Burundi’s security agencies have committed violations against people suspected of belonging to opposition parties or of working with armed opposition groups, according to Human Rights Watch.
In a report published on Wednesday, the United States-based rights group said national intelligence services, police, and governing party youth members have responded to attacks on both civilians and state agents in the country with a heavy-handed approach.
The HRW said the authorities have shown little regard for credible investigations, objective evidence, or due process needed to hold those actually responsible for the attacks, to account.
“Instead of targeting perceived opponents, President Evariste Ndayishimiye’s administration should focus on bringing those responsible for abuse to justice, including members of the security forces,” said Clémentine de Montjoye, Africa researcher at HRW.
“Burundians will only stop living in fear when their tormentors are held to account,” she added.
HRW said it interviewed more than 30 people, including victims and witnesses of violations, family members, opposition party representatives, and Burundian human rights defenders between October 2021 and April 2022.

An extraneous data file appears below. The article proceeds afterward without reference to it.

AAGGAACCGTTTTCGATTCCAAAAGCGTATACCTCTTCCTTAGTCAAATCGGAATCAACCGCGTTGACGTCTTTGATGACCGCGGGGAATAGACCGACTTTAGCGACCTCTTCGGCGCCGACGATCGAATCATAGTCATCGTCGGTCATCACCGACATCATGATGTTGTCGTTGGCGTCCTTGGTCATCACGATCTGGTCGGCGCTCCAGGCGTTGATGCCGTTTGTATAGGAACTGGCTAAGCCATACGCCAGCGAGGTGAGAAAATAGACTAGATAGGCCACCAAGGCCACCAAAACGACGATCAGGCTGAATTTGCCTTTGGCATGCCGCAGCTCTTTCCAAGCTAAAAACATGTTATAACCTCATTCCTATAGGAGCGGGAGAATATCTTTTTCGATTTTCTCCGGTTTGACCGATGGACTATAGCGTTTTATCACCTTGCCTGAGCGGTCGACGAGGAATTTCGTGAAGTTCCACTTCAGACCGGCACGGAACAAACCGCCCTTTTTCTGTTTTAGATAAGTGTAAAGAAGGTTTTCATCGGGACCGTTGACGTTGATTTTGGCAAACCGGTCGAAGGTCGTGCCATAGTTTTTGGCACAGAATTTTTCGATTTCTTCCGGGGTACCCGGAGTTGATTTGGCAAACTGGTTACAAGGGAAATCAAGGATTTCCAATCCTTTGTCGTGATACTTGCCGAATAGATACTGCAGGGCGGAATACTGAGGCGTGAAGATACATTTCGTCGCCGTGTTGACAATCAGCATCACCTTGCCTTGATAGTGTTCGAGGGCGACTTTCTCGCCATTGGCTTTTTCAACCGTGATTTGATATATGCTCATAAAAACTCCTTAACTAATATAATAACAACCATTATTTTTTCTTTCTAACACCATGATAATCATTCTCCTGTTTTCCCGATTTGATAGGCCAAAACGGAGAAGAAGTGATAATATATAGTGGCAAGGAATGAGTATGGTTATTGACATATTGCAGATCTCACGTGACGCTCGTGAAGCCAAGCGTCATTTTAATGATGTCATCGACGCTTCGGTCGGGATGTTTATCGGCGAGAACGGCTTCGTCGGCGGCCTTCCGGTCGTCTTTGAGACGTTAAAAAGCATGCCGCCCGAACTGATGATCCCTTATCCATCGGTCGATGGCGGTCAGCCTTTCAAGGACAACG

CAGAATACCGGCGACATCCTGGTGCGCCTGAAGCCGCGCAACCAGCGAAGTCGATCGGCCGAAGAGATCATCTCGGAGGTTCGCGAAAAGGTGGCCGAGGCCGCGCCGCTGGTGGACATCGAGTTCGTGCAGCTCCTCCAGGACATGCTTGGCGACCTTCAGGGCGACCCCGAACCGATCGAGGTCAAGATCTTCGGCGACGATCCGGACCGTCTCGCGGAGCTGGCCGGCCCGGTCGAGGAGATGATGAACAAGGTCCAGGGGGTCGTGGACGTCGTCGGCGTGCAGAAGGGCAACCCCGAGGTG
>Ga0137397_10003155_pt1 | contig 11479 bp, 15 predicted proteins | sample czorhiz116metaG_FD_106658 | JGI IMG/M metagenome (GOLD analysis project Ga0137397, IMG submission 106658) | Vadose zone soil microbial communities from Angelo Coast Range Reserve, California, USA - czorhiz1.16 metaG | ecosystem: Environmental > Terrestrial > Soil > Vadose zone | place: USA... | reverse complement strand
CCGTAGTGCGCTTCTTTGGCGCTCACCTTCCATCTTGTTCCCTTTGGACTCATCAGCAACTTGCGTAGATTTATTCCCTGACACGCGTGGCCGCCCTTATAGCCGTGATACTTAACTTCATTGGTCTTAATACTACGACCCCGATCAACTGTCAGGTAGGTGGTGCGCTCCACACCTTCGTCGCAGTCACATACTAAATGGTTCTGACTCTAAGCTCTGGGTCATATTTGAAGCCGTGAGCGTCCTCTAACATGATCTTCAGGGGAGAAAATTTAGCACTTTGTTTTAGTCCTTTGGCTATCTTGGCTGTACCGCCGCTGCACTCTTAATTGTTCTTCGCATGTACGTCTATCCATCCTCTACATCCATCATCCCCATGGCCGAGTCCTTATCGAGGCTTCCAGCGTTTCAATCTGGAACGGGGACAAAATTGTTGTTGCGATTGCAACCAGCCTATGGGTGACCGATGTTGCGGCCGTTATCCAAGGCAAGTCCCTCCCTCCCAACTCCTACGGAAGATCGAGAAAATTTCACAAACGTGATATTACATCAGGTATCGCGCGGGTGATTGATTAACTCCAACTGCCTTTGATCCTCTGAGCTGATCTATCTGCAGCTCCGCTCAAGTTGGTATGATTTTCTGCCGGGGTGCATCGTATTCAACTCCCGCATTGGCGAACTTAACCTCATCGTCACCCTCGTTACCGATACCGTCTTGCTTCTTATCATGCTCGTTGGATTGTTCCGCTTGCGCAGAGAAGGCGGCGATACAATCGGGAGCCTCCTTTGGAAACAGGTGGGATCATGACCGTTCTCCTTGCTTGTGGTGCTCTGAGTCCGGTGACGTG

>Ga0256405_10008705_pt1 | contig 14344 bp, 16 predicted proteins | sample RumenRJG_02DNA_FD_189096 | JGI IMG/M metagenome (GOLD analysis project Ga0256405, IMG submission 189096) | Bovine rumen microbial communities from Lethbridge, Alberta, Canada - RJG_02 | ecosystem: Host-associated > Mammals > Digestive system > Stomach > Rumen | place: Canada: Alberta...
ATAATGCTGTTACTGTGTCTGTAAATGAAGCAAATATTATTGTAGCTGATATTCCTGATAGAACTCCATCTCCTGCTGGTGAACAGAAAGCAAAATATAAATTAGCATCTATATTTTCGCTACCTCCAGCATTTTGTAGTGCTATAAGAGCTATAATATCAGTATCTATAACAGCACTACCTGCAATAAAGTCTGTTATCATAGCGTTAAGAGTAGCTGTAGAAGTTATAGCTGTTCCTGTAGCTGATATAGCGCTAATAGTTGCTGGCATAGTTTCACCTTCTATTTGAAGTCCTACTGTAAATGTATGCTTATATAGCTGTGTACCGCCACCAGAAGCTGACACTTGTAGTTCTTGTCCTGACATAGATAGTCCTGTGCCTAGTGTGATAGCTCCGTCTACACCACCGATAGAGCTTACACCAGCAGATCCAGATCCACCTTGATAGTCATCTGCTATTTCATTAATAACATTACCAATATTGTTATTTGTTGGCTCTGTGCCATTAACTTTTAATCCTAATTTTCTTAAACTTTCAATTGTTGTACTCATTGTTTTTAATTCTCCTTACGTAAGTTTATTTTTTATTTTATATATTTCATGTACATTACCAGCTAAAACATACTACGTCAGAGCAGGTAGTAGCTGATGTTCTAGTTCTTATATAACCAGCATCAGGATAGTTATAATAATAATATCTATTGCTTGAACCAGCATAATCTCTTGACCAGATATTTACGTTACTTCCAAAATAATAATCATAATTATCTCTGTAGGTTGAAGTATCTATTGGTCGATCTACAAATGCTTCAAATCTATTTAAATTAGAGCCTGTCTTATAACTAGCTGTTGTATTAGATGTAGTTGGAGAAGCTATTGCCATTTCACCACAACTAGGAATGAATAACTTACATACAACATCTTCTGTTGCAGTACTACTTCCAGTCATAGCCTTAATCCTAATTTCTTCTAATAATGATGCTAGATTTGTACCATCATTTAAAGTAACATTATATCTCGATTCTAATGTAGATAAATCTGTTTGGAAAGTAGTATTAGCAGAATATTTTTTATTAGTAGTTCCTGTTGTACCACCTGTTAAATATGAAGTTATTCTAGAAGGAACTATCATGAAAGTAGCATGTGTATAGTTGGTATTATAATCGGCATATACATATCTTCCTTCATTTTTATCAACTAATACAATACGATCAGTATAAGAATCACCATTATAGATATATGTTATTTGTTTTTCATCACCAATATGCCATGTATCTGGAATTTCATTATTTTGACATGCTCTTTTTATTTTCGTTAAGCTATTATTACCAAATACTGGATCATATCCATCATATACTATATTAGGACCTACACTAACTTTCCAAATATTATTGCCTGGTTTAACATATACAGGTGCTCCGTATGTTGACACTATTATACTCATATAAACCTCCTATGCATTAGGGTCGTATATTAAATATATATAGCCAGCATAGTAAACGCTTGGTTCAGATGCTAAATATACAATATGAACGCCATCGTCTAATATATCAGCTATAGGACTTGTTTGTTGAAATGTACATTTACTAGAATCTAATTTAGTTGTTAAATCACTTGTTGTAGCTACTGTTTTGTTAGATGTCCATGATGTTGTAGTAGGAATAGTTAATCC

The rights group said it also analysed and authenticated footage showing several army and police officers admitting to killings and reviewed the reports of local and international human rights organisations, media reports, public speeches of government officials, and social media posts.
EU, US criticised
The rights group criticised the European Union, the United States and other countries for pursuing a policy of rapprochement with the Burundi authorities despite overwhelming evidence of rights abuses.
“Governments and regional and international institutions engaging with Burundi should ensure that serious human rights violations … are on the agenda and that concrete and measurable actions are proposed to address them,” HRW said.
It called on the government to publicly condemn human rights violations, and conduct transparent investigations to hold suspects accountable.
The HRW also said armed groups in Burundi should cease committing human rights abuses and acts of violence against state agents and civilians.
In 2015, Burundi’s then-President Pierre Nkurunziza sought to change the constitution to hand himself a third term. He faced significant internal and external political opposition – including a failed coup attempt.
His government responded by unleashing a wave of political violence, persecution and human rights violations against real and perceived opponents. Burundi was sent into a tailspin of violent clashes, and political and economic uncertainty.
Since then, the EU and the US first imposed visa restrictions on the perpetrators of the violence. Wide-ranging economic sanctions soon followed in response to Nkurunziza’s destructive actions.